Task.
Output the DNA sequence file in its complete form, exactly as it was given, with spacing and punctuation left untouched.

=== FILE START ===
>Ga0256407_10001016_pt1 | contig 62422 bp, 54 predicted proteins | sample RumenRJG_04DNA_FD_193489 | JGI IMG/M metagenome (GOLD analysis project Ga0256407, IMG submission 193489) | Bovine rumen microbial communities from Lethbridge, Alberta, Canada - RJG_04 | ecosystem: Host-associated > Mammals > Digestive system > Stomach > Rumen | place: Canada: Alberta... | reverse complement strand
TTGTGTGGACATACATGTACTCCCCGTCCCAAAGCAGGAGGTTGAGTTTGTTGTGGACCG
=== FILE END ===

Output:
>Ga0256407_10001016_pt1 | contig 62422 bp, 54 predicted proteins | sample RumenRJG_04DNA_FD_193489 | JGI IMG/M metagenome (GOLD analysis project Ga0256407, IMG submission 193489) | Bovine rumen microbial communities from Lethbridge, Alberta, Canada - RJG_04 | ecosystem: Host-associated > Mammals > Digestive system > Stomach > Rumen | place: Canada: Alberta... | reverse complement strand
TTGTGTGGACATACATGTACTCCCCGTCCCAAAGCAGGAGGTTGAGTTTGTTGTGGACCG